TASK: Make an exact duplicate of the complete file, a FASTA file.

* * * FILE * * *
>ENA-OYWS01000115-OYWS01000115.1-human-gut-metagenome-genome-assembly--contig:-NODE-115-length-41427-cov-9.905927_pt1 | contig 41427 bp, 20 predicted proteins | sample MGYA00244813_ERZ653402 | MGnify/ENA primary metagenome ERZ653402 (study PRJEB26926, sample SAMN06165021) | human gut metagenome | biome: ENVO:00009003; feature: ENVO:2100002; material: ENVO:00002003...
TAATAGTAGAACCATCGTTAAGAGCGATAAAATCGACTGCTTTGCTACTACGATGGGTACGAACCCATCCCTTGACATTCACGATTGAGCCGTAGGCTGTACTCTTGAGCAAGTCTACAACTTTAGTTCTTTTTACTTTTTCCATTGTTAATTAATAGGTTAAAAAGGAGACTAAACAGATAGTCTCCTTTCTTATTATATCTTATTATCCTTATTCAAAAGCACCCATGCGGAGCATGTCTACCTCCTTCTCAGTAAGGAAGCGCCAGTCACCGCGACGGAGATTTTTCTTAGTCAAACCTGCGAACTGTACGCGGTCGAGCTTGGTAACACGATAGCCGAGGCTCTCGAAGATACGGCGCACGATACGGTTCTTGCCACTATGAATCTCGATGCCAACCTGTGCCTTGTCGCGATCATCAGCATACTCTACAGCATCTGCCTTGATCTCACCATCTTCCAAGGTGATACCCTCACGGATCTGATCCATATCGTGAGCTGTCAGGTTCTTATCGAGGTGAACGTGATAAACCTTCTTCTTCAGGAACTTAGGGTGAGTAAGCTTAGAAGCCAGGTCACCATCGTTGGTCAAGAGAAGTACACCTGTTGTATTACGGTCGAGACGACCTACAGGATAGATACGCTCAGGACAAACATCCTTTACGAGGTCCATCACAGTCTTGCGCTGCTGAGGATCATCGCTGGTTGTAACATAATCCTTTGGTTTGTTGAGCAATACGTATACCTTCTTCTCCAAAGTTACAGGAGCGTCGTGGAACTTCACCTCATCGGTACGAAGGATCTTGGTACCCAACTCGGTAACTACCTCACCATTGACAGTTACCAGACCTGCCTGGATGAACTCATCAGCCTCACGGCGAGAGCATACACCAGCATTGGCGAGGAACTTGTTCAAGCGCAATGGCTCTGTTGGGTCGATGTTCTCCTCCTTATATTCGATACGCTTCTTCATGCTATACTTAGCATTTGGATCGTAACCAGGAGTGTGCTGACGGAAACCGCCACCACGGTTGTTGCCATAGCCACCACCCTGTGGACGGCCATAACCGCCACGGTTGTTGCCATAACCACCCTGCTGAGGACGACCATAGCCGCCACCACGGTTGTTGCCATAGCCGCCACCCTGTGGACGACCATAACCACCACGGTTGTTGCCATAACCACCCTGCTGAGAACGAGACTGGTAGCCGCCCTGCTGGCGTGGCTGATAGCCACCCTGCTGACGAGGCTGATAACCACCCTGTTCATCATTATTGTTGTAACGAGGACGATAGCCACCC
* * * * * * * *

>ENA-OYWS01000115-OYWS01000115.1-human-gut-metagenome-genome-assembly--contig:-NODE-115-length-41427-cov-9.905927_pt1 | contig 41427 bp, 20 predicted proteins | sample MGYA00244813_ERZ653402 | MGnify/ENA primary metagenome ERZ653402 (study PRJEB26926, sample SAMN06165021) | human gut metagenome | biome: ENVO:00009003; feature: ENVO:2100002; material: ENVO:00002003...
TAATAGTAGAACCATCGTTAAGAGCGATAAAATCGACTGCTTTGCTACTACGATGGGTACGAACCCATCCCTTGACATTCACGATTGAGCCGTAGGCTGTACTCTTGAGCAAGTCTACAACTTTAGTTCTTTTTACTTTTTCCATTGTTAATTAATAGGTTAAAAAGGAGACTAAACAGATAGTCTCCTTTCTTATTATATCTTATTATCCTTATTCAAAAGCACCCATGCGGAGCATGTCTACCTCCTTCTCAGTAAGGAAGCGCCAGTCACCGCGACGGAGATTTTTCTTAGTCAAACCTGCGAACTGTACGCGGTCGAGCTTGGTAACACGATAGCCGAGGCTCTCGAAGATACGGCGCACGATACGGTTCTTGCCACTATGAATCTCGATGCCAACCTGTGCCTTGTCGCGATCATCAGCATACTCTACAGCATCTGCCTTGATCTCACCATCTTCCAAGGTGATACCCTCACGGATCTGATCCATATCGTGAGCTGTCAGGTTCTTATCGAGGTGAACGTGATAAACCTTCTTCTTCAGGAACTTAGGGTGAGTAAGCTTAGAAGCCAGGTCACCATCGTTGGTCAAGAGAAGTACACCTGTTGTATTACGGTCGAGACGACCTACAGGATAGATACGCTCAGGACAAACATCCTTTACGAGGTCCATCACAGTCTTGCGCTGCTGAGGATCATCGCTGGTTGTAACATAATCCTTTGGTTTGTTGAGCAATACGTATACCTTCTTCTCCAAAGTTACAGGAGCGTCGTGGAACTTCACCTCATCGGTACGAAGGATCTTGGTACCCAACTCGGTAACTACCTCACCATTGACAGTTACCAGACCTGCCTGGATGAACTCATCAGCCTCACGGCGAGAGCATACACCAGCATTGGCGAGGAACTTGTTCAAGCGCAATGGCTCTGTTGGGTCGATGTTCTCCTCCTTATATTCGATACGCTTCTTCATGCTATACTTAGCATTTGGATCGTAACCAGGAGTGTGCTGACGGAAACCGCCACCACGGTTGTTGCCATAGCCACCACCCTGTGGACGGCCATAACCGCCACGGTTGTTGCCATAACCACCCTGCTGAGGACGACCATAGCCGCCACCACGGTTGTTGCCATAGCCGCCACCCTGTGGACGACCATAACCACCACGGTTGTTGCCATAACCACCCTGCTGAGAACGAGACTGGTAGCCGCCCTGCTGGCGTGGCTGATAGCCACCCTGCTGACGAGGCTGATAACCACCCTGTTCATCATTATTGTTGTAACGAGGACGATAGCCACCC